Saaz is considered a noble hop, known for their very distinct flavor, but what’s so special about the Saaz hops profile?
First, what’s a noble hop? How about a very traditional variety of hop that was used in the early days of European brewing. If you’re counting at home, there are four noble hops:
While the Saaz hops profile is traditionally targeted for use in Czech Pilsners, I was really more interested in understanding the flavor and aroma profile I could coax out of a noble hop, specifically Saaz hops.
Now this is a huge change from my previous BrewGrounds that seemed to focus on American hops that imparted a citrus profile in the beer. I was excited to change things up a bit, and try something a little less citrusy.
This BrewGround will use Saaz hops, for the bittering, flavor, and aroma additions, to see what impact that hop would have on flavor and aroma for a beer I brewed. As with all my BrewGrounds, I’m really aiming to educate myself in the different profiles various hops impart on the beers I brew.
The primary purpose of the Saaz hop is for aroma. Saaz has been grown in the Czech Republic for 100’s of years, and is named after the city of Zatec (Saaz in German) where it was originally founded. It accounts for over 2/3 of the hop production in the Czech Republic.
Saaz is not a bittering hop, and is mainly used for aroma, however it can add a delicate bitterness to the beer if used as an early addition in the boil. The flavors and aroma of the Saaz hop is considered very delicate, and adds an earthy, herbal, and spicy characteristic to the beers it’s used in. You’ll find Saaz is primarily used in Bohemian Lagers and Pilsners, and if you’ve ever tasted a Stella Artois, you’ve experienced the Saaz hop.
I’m ready to give this one a go…
Munich Helles With Saaz
I decided to go with a single hopped Munich Helles as the base for this BrewGround. While I could have gone with any of the noble hops, I elected to focus on the Saaz hops profile as that one appealed to me the most.
The Helles was made up of mostly Belgian Pilsner, with some Munich and just a touch of Melanoiden malt thrown in for a touch of sweetness.
I did not follow my normal BrewGround process, instead using my normal small batch brew process to crank out a 2.5 gallon batch. I wanted a bit more beer on hand, as I was dying to have a Munich Helles on tap that I could enjoy for a bit.
|Batch Size||Boil Time||IBU||SRM||Est. OG||Est. FG||ABV|
|2.9 gal||70 min||17.7 IBUs||4.9 SRM||1.048||1.012||4.7 %|
|Pilsner (2 Row) Bel||4.75 lbs||86.36|
|Munich Malt - 10L||11 oz||12.5|
|Melanoiden Malt||1 oz||1.14|
|Saaz||1 oz||60 min||Boil||Pellet||2.6|
|German Ale/Kolsch (WLP029)||White Labs||75%||65°F - 69°F|
My efficiency suffered greatly with this batch, as I was only able to get a measured efficiency of 55%, where I was shooting for close to 70%. I nailed my ph numbers, and was scratching my head on this one. After reviewing my notes, I realized I didn’t tend to the mash as much as I should have. Lesson learned for me out of this one, stir the shit out of things during the mash! Needless to say I was rather disappointed, but none the less, was looking forward to tasting my first Helles.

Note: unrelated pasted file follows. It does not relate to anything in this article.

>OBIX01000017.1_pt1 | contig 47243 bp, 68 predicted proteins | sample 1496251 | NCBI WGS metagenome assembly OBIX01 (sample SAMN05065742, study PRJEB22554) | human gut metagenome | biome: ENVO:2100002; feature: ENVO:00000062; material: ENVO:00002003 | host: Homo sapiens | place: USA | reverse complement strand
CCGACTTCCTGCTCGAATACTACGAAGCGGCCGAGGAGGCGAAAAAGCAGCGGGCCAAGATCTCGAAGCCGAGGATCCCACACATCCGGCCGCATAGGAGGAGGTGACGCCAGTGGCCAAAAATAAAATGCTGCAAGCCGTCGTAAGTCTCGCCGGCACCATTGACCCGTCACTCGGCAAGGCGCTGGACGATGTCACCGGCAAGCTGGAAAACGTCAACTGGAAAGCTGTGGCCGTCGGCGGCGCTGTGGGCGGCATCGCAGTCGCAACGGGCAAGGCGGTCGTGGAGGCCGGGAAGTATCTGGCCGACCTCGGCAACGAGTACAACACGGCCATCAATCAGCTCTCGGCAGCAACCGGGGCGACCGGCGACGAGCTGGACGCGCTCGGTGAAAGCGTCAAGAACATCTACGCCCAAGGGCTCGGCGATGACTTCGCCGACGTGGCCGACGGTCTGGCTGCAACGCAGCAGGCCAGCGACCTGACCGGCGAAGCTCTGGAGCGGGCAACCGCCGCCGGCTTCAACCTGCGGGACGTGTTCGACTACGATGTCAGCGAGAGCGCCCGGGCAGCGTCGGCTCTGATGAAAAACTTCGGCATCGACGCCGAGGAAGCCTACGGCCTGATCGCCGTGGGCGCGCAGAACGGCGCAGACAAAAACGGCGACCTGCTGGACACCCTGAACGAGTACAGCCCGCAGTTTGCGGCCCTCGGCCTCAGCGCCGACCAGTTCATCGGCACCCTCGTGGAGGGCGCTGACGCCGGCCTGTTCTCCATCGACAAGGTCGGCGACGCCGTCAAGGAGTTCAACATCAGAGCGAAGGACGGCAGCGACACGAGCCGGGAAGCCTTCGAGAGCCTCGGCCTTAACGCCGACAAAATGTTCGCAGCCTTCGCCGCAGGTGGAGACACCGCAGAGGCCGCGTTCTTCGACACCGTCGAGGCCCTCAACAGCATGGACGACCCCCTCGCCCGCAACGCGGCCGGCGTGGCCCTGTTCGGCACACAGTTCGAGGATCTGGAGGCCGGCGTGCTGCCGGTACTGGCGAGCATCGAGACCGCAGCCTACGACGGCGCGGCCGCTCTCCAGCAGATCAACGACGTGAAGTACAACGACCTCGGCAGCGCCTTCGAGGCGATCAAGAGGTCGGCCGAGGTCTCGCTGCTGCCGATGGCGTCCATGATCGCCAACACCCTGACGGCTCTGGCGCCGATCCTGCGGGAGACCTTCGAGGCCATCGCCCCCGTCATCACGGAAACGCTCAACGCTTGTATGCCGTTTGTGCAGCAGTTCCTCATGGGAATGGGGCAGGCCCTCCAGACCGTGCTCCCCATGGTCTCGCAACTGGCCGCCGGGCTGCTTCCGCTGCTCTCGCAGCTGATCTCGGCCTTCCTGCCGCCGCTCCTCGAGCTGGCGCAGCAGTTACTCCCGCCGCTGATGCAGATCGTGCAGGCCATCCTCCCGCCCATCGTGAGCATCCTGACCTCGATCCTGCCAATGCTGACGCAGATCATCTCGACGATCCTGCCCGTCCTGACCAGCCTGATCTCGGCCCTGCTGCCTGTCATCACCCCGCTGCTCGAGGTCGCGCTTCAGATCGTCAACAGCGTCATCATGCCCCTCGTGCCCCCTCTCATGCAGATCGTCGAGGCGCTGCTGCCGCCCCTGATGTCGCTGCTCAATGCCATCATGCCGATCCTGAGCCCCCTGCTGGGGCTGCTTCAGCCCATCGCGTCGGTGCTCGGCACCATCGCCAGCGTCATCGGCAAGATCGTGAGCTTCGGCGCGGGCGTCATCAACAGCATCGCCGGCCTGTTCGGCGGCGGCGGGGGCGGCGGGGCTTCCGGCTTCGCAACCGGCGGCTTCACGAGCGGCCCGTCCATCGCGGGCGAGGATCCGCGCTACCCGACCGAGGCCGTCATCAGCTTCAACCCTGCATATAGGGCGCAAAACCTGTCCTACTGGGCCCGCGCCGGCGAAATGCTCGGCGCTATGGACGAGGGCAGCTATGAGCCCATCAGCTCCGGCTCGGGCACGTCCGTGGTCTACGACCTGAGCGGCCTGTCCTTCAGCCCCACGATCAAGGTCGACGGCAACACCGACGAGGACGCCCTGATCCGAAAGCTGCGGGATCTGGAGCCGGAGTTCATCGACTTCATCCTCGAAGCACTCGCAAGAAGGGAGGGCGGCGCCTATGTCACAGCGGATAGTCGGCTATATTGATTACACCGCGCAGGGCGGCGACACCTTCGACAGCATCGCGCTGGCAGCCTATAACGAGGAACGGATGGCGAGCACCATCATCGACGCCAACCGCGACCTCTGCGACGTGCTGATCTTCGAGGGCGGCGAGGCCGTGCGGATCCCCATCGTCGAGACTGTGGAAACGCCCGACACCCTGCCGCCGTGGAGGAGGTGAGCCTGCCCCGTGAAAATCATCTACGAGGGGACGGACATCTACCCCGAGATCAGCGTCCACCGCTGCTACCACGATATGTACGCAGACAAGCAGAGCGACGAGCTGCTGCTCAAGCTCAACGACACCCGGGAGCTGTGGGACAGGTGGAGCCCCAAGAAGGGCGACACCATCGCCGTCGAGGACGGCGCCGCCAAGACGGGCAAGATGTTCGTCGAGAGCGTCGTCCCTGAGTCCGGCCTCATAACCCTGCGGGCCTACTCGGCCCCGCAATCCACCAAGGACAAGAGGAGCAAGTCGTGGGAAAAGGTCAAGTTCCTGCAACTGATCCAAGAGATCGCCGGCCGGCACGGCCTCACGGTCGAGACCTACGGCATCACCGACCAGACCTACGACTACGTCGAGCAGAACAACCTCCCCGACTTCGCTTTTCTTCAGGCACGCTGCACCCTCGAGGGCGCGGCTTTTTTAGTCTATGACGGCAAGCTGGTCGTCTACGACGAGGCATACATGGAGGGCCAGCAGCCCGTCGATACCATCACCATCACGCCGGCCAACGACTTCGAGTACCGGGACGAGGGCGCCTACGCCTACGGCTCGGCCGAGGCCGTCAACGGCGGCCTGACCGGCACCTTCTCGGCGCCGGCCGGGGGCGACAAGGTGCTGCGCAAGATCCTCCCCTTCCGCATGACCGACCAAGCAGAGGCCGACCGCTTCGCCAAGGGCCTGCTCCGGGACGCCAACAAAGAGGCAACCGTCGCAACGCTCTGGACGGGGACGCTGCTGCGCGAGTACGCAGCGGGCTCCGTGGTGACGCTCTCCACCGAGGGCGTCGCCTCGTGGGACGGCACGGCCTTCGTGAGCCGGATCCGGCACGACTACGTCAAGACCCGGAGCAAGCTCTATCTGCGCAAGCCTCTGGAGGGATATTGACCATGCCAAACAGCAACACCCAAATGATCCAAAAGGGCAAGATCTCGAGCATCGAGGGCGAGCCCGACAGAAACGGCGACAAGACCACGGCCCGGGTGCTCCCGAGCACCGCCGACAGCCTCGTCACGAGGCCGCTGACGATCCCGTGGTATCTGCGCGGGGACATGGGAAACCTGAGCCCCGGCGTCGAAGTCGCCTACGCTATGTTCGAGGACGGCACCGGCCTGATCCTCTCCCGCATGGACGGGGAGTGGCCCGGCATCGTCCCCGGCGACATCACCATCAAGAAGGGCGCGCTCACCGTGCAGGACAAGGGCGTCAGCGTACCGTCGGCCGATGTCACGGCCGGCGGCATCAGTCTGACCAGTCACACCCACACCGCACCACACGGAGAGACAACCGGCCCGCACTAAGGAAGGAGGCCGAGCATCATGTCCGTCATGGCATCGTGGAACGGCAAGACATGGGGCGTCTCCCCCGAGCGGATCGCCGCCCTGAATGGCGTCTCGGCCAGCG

After 6 days of primary fermentation at 65 degrees, I bumped up the temperature to 69 degrees for another 4 days. I then cold crashed for 48 hours before fining with gelatin, and let things sit in my early December Michigan garage for another 2 days before kegging.
Not a bad looking beer…
Saaz Hops Profile
Before we get into the Saaz hops profile, let me tell you how the beer turned out.
Simply amazing! Even though my efficiency numbers blew, this was an awesome tasting beer. A very nice malt forward taste that came through on both the front and back. This was balanced nicely by the Saaz hops to impart a very delicate spice to the beer. I’ll definitely be brewing a Helles again, although using a different recipe to try a few new things out.
So what about the Saaz hops?
They say you’ll get a delicate herbal, spicy, or earthy profile from Saaz.
That’s pretty much what I got. While I didn’t perceive much earthiness, I was definitely able to glean a spicy and/or herbal aroma from Saaz.
Now I didn’t go crazy with the hop additions, I intentionally kept the IBU’s under 20, as my main intent was brewing a nice Helles. I’m guessing if I went with a higher concentration of Saaz hops, the aroma profile would have shown through a bit more.
The taste profile from the Saaz hop was easy to pick out for me.
What I taste is perfection. Very, very mild hop characteristic that borders on spice, almost pepper. I detect a hint of earthiness (maybe) but definitely more spice. Very mild and not overpowering at all.
I sort of kept this Munich Helles to myself, it was so damn good. While there were a few samples floating about, I wasn’t too concerned with having my samplers identify hop characteristics. I simply wanted them to enjoy a very fine beer.
Would I Use Saaz Hops Again?
Let me put it this way. I really liked what this noble hop did for this beer. I’m not a huge hop head, and while I appreciate a nice hop flavor and aroma in my Pale Ale’s, it was nice having a very reserved hop aroma and taste in this Munich Helles.
So while I would use Saaz hops again, I would also play around with the other noble hops to see what characteristics they impart in my beers.
Given this was my first brew using noble hops, consider me convinced that this will be something I’ll be using again in future brew days.
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